Live. Love. Harm no one. Help when you can. Be happy.
By: BriarCraft, 12:04 AM GMT on August 27, 2012
I'm chagrined that fall is in the air. We've only had about 5 or 6 days of summer, or so it seems, but the early morning low temperature on Friday, August 24 was 39°F. Not fair! I've only had two ripe tomatoes, two zucchinis, and one lonesome cucumber thus far. No peppers yet and the basil is not big enough to yield anything for pesto either. The Climate Prediction Center is saying our weather will be cooler and dryer than normal. I can irrigate to compensate for dryer, but cooler is just not going to make those tomatoes and basil happy.
The annual Chehalis Garlic Festival was this past weekend and I went on Friday to get my fix of garlicious food and also to buy some gourmet garlic to enhance my cooking in the coming months.
Our little garlic festival is not much different than any number of local fairs and festivals. It's an excuse for catering trucks and craft vendors to peddle their wares while locals come to sample said wares, often to the accompaniment of live music from local bands. Nothing really momentous about such events, except that they give us incentive to part with some money and have a little fun. And, of course, one of the highlights of a festival honoring garlic is the creativity with which those catering trucks deal with the flavor du jour.
On the home front, the topic du jour is the on-going war on moles. In western Washington, summers are dry. The rainy season starts sometime in October and continues with varying intensity through May or June. July through September are dry. When the soil dries out, worms hibernate, curling into little balls deep in the soil to conserve moisture. Worms are the primary food of moles and they hunt by following the sound of worms moving through the soil. What do moles do for food when the worms stop moving? I have no idea.
I do know that a deep watering of the soil causes a chain of events that lead directly to my war on moles. Overnight, worms uncurl from their little protective balls and go about doing what worms do: moving through the soil, eating organic material as they go. The moles hear this wormish activity and come from wherever they've been lurking to feast on worms. In the process, they dig new tunnels to get from point A to point B, pushing excess dirt out of their way above-ground and exposing plant roots to air, which makes the plants very unhappy.
For my part, I dig down to a newly active mole run and set a trap. I cover the trap with an inverted flower pot so as to prevent any above-ground critters from disturbing the trap and possibly hurting themselves. I also have a Siamese cat named Wally who is an attentive mole hunter and a talented digger. So far this year, the score is 1 mole for me and 1 for Wally. It's a friendly competition -- friendly for me and for Wally, that is. Not so much for those pesky moles.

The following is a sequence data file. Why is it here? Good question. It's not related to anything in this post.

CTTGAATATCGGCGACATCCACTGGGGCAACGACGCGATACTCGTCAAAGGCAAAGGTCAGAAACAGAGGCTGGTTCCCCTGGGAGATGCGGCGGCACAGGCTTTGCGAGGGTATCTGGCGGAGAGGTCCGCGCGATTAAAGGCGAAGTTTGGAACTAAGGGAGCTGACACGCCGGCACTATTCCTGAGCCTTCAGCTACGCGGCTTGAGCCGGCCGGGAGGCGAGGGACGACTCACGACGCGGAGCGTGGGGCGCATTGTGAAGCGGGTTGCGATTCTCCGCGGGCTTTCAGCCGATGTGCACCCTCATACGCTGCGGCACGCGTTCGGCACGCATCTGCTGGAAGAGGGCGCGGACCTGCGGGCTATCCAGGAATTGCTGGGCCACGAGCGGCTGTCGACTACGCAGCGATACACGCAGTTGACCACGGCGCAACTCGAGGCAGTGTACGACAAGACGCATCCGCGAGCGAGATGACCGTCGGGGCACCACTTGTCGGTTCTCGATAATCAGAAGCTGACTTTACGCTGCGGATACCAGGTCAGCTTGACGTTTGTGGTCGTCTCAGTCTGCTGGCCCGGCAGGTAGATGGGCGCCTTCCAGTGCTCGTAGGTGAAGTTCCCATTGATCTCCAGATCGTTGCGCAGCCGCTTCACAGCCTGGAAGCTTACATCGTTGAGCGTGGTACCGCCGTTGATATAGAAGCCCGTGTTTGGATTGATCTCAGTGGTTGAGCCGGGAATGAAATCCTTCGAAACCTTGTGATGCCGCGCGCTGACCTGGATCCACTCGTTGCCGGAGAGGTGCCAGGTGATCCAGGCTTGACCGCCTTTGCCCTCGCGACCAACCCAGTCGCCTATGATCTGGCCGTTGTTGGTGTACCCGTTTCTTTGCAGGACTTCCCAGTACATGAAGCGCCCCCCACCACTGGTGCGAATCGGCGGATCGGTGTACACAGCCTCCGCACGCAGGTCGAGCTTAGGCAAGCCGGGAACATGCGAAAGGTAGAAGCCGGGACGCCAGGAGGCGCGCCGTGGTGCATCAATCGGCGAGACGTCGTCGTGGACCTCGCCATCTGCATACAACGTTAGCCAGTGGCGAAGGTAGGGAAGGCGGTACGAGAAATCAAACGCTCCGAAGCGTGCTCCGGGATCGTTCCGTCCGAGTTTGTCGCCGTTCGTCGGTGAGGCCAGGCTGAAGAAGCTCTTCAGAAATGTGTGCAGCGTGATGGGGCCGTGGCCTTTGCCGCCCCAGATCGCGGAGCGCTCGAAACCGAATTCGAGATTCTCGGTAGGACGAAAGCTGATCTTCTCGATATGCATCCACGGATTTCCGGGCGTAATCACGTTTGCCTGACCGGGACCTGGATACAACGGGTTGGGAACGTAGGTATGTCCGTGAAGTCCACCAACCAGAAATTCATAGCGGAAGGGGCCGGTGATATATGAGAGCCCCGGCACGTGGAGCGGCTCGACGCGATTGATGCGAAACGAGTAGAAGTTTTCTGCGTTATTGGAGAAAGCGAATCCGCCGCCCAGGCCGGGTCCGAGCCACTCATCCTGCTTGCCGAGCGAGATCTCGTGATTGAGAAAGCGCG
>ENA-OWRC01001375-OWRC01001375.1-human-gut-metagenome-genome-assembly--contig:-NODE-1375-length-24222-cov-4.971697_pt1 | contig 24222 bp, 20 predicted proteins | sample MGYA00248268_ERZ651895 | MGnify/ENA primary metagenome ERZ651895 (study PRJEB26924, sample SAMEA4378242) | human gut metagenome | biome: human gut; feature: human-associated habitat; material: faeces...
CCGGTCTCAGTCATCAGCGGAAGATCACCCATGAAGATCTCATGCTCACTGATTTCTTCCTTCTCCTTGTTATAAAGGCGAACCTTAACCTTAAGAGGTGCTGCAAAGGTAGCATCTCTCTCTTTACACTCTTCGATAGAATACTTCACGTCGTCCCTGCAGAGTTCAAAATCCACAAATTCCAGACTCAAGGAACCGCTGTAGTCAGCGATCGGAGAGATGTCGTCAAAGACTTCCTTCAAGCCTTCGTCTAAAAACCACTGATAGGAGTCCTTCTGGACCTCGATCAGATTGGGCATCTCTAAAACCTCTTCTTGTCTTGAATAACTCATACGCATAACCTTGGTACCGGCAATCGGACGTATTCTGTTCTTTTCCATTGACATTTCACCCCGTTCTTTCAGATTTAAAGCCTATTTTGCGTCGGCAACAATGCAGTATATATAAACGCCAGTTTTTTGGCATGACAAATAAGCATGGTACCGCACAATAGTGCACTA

Updated: 12:09 AM GMT on August 27, 2012
By: BriarCraft, 1:01 AM GMT on August 07, 2012
Portland, Oregon, is not the only city to claim the title of The Rose City, but residents do take their roses seriously. In early June, they celebrate roses during the Rose Festival. It is common to see bush or old fashioned roses lining the freeways in central Portland. With the mild climate, roses blossom from June to November. During some winters, when there is no killing freeze, a few hardy roses can be seen blossoming in mid-winter.
The biggest claim to fame for Portland's rose enthusiast is the International Rose Test Garden located in Washington Park. While the number and variety varies from year to year, currently, the 4.5 acre garden contains 9,525 roses in 610 varieties.
Portland’s identity with roses began in 1888. Georgiana Burton Pittock, wife of pioneer publisher Henry Pittock, invited her friends and neighbors to exhibit their roses in a tent set up in her garden. Thus began the annual rose show for the Portland Rose Society. Jesse A. Currey, a former Rose Society president, chose the site and convinced City officials to inaugurate a rose test garden in 1917 with the support of the American Rose Society and civic–minded citizens. At that time, Portland had 22 miles of rose-bordered streets -– a strategy to draw attention to the 1905 Lewis and Clark Centennial celebration. As a result, Portland was dubbed the "City of Roses".
The International Rose Test Garden at Washington Park is the oldest official continuously-operated public rose test garden in the United States. In 2006, the Garden of Excellence Award was presented to Portland Parks & Recreation by the World Federation of Rose Societies. This is currently one of 20 rose gardens in the world that has achieved this distinction.
The display consists of modern hybrid tea, grandiflora, miniatures, and landscape roses with a smaller collection of old garden shrub roses. Continuous deadheading (removal of old blooms) by volunteers keeps the roses blooming into the fall. The majority of roses in the garden are commercially available. About 10-20 varieties are replaced each year with some of the best new roses released on the market. Most of the roses removed are given to local rose societies for pruning demonstrations.
Each year, the Portland Rose Society awards honors for Portland's Best Roses including the people's choice for best fragrance. The Portland Rose Society's website also contains valuable information about the care and feeding of roses.
Updated: 6:30 PM GMT on August 07, 2012